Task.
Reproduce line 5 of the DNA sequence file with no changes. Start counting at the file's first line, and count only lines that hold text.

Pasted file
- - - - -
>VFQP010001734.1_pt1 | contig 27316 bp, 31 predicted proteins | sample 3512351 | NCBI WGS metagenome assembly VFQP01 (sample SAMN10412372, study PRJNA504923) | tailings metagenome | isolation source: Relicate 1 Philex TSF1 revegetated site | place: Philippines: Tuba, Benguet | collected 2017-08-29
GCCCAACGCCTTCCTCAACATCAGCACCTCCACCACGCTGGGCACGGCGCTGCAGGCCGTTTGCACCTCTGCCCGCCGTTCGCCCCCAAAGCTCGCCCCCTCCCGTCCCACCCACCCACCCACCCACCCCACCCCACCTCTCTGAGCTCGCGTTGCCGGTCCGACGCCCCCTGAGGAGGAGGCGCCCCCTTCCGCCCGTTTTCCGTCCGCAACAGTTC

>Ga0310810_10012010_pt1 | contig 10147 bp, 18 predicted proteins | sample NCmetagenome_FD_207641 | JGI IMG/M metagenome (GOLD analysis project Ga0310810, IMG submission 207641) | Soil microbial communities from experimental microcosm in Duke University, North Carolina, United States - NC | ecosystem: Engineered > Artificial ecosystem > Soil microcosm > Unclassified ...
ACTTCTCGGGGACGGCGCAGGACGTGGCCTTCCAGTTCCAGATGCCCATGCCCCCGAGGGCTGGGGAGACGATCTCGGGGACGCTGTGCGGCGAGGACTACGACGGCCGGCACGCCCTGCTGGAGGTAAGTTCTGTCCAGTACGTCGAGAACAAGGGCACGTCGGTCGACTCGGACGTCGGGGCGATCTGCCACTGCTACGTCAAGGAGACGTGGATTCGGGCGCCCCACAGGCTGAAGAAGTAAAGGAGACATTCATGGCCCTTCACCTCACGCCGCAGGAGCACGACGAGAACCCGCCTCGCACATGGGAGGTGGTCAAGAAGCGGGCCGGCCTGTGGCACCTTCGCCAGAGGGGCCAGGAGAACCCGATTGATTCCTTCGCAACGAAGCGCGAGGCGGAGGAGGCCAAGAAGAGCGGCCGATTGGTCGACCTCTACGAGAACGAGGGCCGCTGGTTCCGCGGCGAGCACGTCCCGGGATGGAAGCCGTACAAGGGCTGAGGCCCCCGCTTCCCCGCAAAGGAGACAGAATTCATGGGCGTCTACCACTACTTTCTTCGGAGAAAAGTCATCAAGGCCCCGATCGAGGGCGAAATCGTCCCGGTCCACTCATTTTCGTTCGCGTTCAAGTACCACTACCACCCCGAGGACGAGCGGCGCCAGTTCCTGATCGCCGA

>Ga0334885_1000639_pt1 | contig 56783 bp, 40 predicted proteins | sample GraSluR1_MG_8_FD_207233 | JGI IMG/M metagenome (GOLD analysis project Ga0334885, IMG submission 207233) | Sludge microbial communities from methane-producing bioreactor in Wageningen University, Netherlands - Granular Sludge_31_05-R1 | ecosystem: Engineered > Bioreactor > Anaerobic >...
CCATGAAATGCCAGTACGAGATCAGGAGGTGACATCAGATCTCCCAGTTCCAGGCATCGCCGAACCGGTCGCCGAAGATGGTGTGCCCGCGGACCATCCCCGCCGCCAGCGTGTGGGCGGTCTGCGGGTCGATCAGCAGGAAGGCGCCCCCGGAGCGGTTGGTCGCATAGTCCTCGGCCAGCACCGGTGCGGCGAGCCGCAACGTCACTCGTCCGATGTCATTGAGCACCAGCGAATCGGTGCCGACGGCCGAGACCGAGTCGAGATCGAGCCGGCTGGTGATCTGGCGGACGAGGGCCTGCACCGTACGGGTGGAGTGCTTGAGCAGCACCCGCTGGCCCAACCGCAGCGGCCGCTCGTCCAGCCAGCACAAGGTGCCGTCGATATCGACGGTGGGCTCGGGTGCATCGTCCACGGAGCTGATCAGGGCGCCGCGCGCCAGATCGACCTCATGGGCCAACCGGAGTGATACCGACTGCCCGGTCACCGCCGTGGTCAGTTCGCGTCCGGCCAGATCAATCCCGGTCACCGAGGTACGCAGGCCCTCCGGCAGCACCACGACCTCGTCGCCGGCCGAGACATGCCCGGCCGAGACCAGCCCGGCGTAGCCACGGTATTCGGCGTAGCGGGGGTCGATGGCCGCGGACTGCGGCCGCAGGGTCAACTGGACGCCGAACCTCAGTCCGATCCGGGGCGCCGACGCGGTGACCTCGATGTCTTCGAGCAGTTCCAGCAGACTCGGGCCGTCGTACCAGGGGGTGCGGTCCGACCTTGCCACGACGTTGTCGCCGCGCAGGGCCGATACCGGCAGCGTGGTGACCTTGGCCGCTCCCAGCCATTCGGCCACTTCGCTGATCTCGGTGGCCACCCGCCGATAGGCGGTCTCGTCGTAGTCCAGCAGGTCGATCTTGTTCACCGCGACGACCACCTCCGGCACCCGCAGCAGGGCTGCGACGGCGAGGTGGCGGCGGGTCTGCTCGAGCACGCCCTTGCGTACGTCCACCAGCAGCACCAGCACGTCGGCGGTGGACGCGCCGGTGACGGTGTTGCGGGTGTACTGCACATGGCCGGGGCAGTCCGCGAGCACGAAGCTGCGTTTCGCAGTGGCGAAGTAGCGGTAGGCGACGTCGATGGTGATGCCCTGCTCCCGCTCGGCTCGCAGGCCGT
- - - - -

>Ga0334885_1000639_pt1 | contig 56783 bp, 40 predicted proteins | sample GraSluR1_MG_8_FD_207233 | JGI IMG/M metagenome (GOLD analysis project Ga0334885, IMG submission 207233) | Sludge microbial communities from methane-producing bioreactor in Wageningen University, Netherlands - Granular Sludge_31_05-R1 | ecosystem: Engineered > Bioreactor > Anaerobic >...